Filled with ground beef or lamb with green vegetables and onions these look like they are of East Asian origin, and indeed they are. But good ideas, like entire meals (meat, veg, starch) in little packets, travel far.
Throughout the Middle East you can find little lozenges of bulgur full of minced onions and ground meat – flavoured with allspice, nutmeg, clove and cinnamon, then fried.
Italian ravioli and tortellini
Stuffed pasta dough, in a variety of shapes (and we’re just naming two) are a staple of Italian cooking, particularly in the culinary nucleus of the country, Bologna and Modena. Legend has it that the Italian tortellini shape was modelled on the bellybutton of Botticelli’s Venus, but this sounds like too good a story to be true. An alternative version says that an innkeeper took a sneaky look at Lucrezia Borgia’s bellybutton through a keyhole and created tortellini in its honour. A third version says that it is shaped like a turtle, an homage to the turtle-themed architectural details found in Modena. Whatever the origin, serve them up!
Russia’s dumplings, likely first imported by Asian traders, might have meat, fish or even mushrooms in them, and are distinguished from Asian versions by their appearance (more tortellini than bao, with a sour cream dip). They are similar to Ukranian varenyky and Polish pierogi, as well as Kazakh manti. In Latvia you’ll find them fried. Before the days of deep-freezers, Siberians would still treat pelmeni as a frozen food. Prepared in winter and allowed to freeze outdoors, they would be preserved and could be quickly and easily defrosted and cooked.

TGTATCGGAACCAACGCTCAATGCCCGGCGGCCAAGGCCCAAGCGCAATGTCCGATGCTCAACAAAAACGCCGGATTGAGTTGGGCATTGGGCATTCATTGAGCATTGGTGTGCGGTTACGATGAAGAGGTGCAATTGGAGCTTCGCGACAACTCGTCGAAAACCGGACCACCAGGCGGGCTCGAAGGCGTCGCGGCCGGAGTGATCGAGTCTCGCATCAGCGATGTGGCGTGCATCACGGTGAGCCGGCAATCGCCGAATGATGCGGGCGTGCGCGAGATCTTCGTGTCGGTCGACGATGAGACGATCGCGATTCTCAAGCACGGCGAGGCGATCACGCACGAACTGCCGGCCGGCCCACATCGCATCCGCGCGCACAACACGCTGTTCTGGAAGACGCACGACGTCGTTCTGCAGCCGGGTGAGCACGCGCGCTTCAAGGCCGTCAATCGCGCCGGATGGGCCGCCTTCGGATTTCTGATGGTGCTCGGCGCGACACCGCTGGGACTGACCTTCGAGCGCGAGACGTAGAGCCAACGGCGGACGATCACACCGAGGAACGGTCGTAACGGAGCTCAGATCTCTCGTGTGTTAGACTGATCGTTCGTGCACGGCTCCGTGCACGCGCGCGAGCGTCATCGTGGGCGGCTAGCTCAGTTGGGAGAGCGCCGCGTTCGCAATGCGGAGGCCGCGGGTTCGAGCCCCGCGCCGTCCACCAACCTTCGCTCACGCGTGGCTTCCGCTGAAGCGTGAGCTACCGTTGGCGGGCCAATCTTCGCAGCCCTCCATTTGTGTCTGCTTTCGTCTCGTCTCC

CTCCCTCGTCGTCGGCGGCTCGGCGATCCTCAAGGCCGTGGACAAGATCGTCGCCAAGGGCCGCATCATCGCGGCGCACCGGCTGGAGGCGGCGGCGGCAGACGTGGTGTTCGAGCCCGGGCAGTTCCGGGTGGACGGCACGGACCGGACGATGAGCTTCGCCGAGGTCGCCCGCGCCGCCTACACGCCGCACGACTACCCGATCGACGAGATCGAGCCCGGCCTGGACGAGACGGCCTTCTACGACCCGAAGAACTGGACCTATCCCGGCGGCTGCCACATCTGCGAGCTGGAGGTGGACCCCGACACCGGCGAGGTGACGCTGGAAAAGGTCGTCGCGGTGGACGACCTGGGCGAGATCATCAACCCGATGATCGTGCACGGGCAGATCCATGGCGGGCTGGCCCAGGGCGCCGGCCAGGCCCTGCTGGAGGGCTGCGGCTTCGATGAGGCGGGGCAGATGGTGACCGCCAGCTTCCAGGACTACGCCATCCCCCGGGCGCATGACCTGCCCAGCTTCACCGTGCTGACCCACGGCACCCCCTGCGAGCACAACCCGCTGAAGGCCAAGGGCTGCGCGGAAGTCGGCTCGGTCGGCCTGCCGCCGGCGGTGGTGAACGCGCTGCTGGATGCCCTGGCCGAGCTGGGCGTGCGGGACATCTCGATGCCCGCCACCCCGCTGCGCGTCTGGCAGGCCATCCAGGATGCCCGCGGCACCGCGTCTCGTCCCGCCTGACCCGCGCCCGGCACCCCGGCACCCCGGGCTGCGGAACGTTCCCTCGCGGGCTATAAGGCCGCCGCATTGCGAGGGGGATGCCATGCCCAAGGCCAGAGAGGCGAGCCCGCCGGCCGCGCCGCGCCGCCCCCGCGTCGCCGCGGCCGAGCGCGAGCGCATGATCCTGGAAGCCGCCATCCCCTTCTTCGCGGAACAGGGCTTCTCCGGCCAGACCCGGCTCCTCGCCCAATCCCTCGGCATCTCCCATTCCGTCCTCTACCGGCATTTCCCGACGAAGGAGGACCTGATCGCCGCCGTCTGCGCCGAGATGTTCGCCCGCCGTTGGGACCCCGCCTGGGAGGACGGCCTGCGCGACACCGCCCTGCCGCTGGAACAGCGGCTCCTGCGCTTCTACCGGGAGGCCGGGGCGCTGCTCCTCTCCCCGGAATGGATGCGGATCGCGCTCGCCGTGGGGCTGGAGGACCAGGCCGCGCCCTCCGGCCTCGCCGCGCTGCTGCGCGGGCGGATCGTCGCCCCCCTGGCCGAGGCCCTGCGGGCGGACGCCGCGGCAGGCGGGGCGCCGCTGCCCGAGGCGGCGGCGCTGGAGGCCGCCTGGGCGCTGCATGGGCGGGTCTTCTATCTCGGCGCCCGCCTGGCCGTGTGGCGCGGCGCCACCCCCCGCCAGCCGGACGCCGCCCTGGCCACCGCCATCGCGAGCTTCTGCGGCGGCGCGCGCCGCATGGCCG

A branch of the dumpling family that can be considered distinctive, perhaps a second cousin to the Asian dumpling of our imagination, but no less tasty. These are the Germanic/central European variety, still referred to as dumplings (knodel in German), but actually more like rolled balls of bread-based stuffing that is cooked and served whole or sliced, to soak up sauce and fill out a meal of meat or stew.
The starch component can vary (from potato to rice to varieties of flour), and the finished product is steamed before being served as a side. There are also sweet variants, in which a piece of fruit, like a de-stoned apricot, is placed at the center of the dough ball, and the finished dish is served with sugar sautéed in butter, as a streusel topping.
Slovenian Idrijski zlikrofi
Slovenes love their dumplings, but most are similar to the knodel/knedliky style. The exception are those from the town of Idrija. Made of dough and stuffed with potato, they can be either a main course (topped with crumbled breadcrumbs) or served as a side with meat. As a main, it is a starch–fest (dough wrapping potato and topped with crumbs of dough). The danger with such things is that, if poorly made, they are awfully heavy. But when made well, like their cousin, Italian gnocchi, they are light and heavenly.
Finnish and Swedish blodpalt
Palt is a general Scandinavian term for dumplings made of barley and/or rye flour (and occasionally potato, as well). But in this variant, as the name suggests, blood was added to the dough, providing flavour, colour and nutrition. We tend not to think of something blood-flavoured, but in fact most of the flavour of steak comes from the blood (this is why an overcooked, “well-done” steak, dry from too much cooking and the evaporation of the bloody juices in the meat, has less taste than a rare steak).